Along Came Marry | News | Pittsburgh | Pittsburgh City Paper

Along Came Marry 

A conversation with Evan Wolfson

Evan Wolfson, a Taylor Allderdice High School graduate, is now executive director of Freedom to Marry, one of the national groups promoting marriage equality for gays and lesbians. He has been arguing in the courts against anti-gay discrimination for many years, including a dozen spent at Lambda Legal Defense and Education Fund. Now 47 and living in New York City, Wolfson travels to Pittsburgh July 26 to discuss and sign his first book, Why Marriage Matters: America, Equality, and Gay People's Right to Marry.


You were co-counsel in the 1996 case of three Hawaii lesbian couples applying for marriage licenses, the first recent court victory for same-sex couples. Have a lot of gay people wanted to marry all along, and we just didn't hear about it until 2003?

We were at a similar kind of national intensity and discussion eight years ago when the Hawaii case came forward. Gay people have been seeking the right to marry since the dawn of the gay rights movement, ever since [the] Stonewall [protest against police raids], in 1969. But in those years the country wasn't really ready for this discussion and the courts rubber-stamped the exclusion [of gays from marriage]. What changed last year was Canada began to allow gay couples to marry and Massachusetts followed. It's no longer hypothetical, it's a reality, and actually a pretty reassuring reality. Our opponents don't want us to see that the sky doesn't fall. They're losing the discussion when they see that real families are helped and no one is hurt.


The "defense of marriage" movement seems to masquerade for a fear that allowing gays to marry will not destroy marriage but rather will somehow encourage more people to be gay -- people who aren't gay already.

It's a nonsensical argument, which is why they don't really make it. They're never really able to explain how excluding gay couples does anything to help anyone else. When we look at the actual arguments in the courtrooms, the arguments don't stand up.


You're hoping for civil marriage licenses. Will state governments be harder to budge than, say, the Methodists or the Presbyterians, who have fought over recognition of gay rights in recent years?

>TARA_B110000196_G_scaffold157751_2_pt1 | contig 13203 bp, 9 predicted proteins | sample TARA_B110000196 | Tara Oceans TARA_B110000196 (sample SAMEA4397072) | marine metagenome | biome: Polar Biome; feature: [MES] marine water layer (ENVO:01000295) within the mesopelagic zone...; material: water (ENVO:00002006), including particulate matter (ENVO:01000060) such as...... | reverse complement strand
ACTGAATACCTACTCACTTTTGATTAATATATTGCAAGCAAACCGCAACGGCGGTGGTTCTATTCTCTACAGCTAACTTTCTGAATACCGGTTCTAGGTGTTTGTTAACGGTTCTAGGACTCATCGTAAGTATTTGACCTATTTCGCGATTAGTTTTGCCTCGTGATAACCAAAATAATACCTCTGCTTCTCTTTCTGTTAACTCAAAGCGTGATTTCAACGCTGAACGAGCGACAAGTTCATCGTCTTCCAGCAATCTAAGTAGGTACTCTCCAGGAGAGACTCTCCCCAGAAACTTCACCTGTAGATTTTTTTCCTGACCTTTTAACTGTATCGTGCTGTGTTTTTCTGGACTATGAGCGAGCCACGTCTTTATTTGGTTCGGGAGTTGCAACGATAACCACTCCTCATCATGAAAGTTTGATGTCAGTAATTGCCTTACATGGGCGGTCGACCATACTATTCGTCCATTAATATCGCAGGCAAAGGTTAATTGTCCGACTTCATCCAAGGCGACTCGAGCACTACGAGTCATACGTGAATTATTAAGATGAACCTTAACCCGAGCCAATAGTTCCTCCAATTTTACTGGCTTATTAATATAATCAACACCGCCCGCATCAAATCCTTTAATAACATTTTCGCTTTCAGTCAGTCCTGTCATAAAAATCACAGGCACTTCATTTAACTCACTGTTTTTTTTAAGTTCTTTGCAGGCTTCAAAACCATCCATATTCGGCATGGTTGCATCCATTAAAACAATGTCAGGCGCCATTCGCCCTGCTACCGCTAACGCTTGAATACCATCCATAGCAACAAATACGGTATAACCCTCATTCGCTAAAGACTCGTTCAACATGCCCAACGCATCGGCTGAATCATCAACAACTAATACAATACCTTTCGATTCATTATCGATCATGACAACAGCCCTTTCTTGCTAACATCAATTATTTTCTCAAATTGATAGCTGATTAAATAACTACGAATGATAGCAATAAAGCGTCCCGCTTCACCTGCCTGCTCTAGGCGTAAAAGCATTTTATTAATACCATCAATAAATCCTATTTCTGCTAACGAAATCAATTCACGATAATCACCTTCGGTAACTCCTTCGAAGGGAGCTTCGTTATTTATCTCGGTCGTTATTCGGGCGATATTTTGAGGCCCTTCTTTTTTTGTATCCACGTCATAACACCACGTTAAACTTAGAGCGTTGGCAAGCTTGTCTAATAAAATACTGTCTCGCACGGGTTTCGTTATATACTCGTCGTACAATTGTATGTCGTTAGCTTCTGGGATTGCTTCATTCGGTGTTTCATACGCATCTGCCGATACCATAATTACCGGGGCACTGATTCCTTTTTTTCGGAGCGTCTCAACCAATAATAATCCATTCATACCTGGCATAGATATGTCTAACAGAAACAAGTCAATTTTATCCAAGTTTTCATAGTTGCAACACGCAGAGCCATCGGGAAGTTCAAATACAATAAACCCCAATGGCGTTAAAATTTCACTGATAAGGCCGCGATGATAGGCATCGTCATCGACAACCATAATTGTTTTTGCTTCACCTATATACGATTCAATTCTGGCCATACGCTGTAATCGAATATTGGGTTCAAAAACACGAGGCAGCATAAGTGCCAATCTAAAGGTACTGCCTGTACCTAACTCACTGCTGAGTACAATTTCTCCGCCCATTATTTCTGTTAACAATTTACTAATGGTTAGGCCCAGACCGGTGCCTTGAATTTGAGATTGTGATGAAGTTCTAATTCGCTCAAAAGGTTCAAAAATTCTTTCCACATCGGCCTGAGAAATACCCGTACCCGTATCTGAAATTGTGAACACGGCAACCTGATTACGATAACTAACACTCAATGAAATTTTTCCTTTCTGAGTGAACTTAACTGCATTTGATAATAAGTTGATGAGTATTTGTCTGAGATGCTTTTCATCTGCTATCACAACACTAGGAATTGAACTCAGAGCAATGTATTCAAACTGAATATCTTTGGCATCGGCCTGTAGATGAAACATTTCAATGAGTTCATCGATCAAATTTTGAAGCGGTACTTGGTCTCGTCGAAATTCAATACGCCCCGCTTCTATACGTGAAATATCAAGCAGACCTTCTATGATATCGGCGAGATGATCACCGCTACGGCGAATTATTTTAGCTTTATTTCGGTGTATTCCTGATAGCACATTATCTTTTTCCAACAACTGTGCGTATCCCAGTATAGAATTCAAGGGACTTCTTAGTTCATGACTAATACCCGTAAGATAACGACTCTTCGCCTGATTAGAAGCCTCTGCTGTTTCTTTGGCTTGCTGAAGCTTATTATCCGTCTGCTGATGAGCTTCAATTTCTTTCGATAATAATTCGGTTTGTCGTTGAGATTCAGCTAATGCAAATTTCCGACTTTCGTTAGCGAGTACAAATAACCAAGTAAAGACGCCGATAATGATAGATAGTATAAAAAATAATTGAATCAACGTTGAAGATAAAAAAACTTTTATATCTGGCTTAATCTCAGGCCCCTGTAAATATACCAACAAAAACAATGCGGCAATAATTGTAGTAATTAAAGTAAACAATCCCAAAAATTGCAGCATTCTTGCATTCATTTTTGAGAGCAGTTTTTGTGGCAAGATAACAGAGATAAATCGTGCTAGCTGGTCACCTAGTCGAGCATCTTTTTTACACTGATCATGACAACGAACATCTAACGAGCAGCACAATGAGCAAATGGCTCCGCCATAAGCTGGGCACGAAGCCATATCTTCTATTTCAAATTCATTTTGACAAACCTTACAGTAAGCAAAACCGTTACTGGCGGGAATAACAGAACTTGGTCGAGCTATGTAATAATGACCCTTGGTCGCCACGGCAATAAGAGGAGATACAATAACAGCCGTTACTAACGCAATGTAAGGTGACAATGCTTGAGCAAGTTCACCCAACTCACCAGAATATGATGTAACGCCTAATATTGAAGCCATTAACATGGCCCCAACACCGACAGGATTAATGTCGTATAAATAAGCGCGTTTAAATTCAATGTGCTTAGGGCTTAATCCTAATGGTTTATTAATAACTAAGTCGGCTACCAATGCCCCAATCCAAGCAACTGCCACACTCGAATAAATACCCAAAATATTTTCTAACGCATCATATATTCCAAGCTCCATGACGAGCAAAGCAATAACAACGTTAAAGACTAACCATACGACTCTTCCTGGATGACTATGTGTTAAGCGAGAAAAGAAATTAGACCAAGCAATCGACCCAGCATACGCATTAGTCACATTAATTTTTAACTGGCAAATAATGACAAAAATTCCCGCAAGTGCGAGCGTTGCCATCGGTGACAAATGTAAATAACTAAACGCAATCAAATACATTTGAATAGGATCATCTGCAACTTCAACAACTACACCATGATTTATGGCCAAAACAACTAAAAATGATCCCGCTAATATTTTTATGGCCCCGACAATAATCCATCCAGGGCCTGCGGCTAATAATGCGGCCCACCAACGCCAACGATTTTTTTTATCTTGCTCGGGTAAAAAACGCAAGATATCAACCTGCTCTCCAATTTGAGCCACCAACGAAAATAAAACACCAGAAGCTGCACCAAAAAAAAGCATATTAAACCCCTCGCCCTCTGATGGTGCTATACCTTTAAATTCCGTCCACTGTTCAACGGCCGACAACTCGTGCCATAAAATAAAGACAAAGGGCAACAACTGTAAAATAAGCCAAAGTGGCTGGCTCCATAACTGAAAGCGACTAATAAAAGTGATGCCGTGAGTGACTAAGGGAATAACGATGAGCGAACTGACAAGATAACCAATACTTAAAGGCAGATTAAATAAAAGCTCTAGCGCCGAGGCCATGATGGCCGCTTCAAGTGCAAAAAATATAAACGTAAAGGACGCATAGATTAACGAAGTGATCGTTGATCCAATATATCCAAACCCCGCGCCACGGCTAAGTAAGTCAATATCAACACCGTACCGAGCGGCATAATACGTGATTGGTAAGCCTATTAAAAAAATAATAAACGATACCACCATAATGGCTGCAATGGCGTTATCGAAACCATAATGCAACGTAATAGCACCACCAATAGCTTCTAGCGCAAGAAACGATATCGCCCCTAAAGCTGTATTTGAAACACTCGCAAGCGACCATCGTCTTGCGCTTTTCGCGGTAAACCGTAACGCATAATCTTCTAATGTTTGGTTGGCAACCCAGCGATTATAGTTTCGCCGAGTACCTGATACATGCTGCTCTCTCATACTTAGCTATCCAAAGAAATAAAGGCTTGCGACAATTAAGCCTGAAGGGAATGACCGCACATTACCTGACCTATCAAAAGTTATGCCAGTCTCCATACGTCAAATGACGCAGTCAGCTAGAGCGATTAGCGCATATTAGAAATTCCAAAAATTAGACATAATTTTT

This is not about trying to force any church or religion to change its views on religious marriage rites. In the book I talk about the legal right to marry, which is mandated by the government, versus marriage rites, which will always be up to each religion to decide for itself.


Pennsylvania Sen. Rick Santorum led the fight in the Senate for the Federal Marriage Amendment. Now that he's lost, he's being given credit -- even by his critics -- for at least being true to his own religious feelings. Is that laudable?

No. Trying to impose your religious views on all Americans, rather than respecting religious freedom and equality for all, is a disastrous approach for a political officeholder to take. Senators take an oath to the Constitution to defend diverse religious views and equality under the law for all, and all means all, including gay Pennsylvanians.


With the defeat of the Federal Marriage Amendment, does the fight now move on to other arenas?

Our opponents are on the march against us. They will not stop with this one vote. They are pushing anti-gay votes in 10 states this year. They are pushing radical attack measures on the floor of Congress this year, to deny gay people access to the courts, to deny the voters of the District of Columbia their ability to make their own choices in family law, and to send a poisonous message of derision for political purposes. We have to vigilantly repel these attacks, not just to protect the American constitutional system of checks and balances. Meanwhile we must also continue the affirmative discussion of marriage equality to open the hearts and minds of the reachable but not-yet-reached middle of the public. And that's precisely why I wrote the book. It is written as a conversation with non-gay as well as gay people who want to be fair but have discomfort and questions that deserve a respectful response -- and good answers.


Why such resistance among some black church leaders to the notion that gays are engaged in the sort of civil rights struggle blacks fought, and still fight?

There is resistance not just to marriage but to any acknowledgment of gay families. They oppose not just gay marriage but anything gay. Civil rights leaders like Coretta Scott King, John Lewis, Carole Mosley Braun, Al Sharpton and others have spoken out strongly about marriage equality as a civil right. In [the book], I take a lot of time to address why marriage equality is a civil rights issue that matters to America, not just to gay people.


Do you think the same percentage of gay marriages will end up in divorce as do straight marriages?

Of course, it's too early to say, but over time I wouldn't be surprised if the answer is yes. We've all been to friends' and family's non-gay weddings where we've said, "How could she marry him?" But we all believe that decision should not be up to the government.


Some of us who have been married for a long time, even happily, joke about whether gay people really want all this trouble?

Yeah, well, fair enough. But the vast majority of non-gay couples do marry, some more than once. So obviously there are a strong mix of reasons why people make this choice. Marriage is not a zero-sum game. There's enough marriage to share, and gay people are not going to use up all the marriage licenses.



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